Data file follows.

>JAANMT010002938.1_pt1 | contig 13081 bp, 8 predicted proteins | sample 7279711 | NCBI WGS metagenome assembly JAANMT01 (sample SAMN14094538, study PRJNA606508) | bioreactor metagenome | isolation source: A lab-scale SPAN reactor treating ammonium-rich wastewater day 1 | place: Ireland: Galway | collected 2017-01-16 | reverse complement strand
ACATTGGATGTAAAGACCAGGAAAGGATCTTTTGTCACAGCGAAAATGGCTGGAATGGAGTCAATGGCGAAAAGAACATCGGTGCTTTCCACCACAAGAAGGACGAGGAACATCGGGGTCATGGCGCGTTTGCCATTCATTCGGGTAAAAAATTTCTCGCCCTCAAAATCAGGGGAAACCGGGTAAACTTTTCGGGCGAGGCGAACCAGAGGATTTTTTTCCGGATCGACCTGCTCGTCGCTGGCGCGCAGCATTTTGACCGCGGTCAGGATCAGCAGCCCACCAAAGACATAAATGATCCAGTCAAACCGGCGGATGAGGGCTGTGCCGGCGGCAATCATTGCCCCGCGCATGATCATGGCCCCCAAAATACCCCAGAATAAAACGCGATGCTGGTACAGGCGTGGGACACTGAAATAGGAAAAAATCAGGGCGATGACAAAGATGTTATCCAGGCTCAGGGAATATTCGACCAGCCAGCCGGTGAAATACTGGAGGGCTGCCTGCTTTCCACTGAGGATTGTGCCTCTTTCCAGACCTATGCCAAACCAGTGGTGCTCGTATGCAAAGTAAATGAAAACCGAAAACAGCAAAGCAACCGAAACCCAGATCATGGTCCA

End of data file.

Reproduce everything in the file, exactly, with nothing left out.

>JAANMT010002938.1_pt1 | contig 13081 bp, 8 predicted proteins | sample 7279711 | NCBI WGS metagenome assembly JAANMT01 (sample SAMN14094538, study PRJNA606508) | bioreactor metagenome | isolation source: A lab-scale SPAN reactor treating ammonium-rich wastewater day 1 | place: Ireland: Galway | collected 2017-01-16 | reverse complement strand
ACATTGGATGTAAAGACCAGGAAAGGATCTTTTGTCACAGCGAAAATGGCTGGAATGGAGTCAATGGCGAAAAGAACATCGGTGCTTTCCACCACAAGAAGGACGAGGAACATCGGGGTCATGGCGCGTTTGCCATTCATTCGGGTAAAAAATTTCTCGCCCTCAAAATCAGGGGAAACCGGGTAAACTTTTCGGGCGAGGCGAACCAGAGGATTTTTTTCCGGATCGACCTGCTCGTCGCTGGCGCGCAGCATTTTGACCGCGGTCAGGATCAGCAGCCCACCAAAGACATAAATGATCCAGTCAAACCGGCGGATGAGGGCTGTGCCGGCGGCAATCATTGCCCCGCGCATGATCATGGCCCCCAAAATACCCCAGAATAAAACGCGATGCTGGTACAGGCGTGGGACACTGAAATAGGAAAAAATCAGGGCGATGACAAAGATGTTATCCAGGCTCAGGGAATATTCGACCAGCCAGCCGGTGAAATACTGGAGGGCTGCCTGCTTTCCACTGAGGATTGTGCCTCTTTCCAGACCTATGCCAAACCAGTGGTGCTCGTATGCAAAGTAAATGAAAACCGAAAACAGCAAAGCAACCGAAACCCAGATCATGGTCCA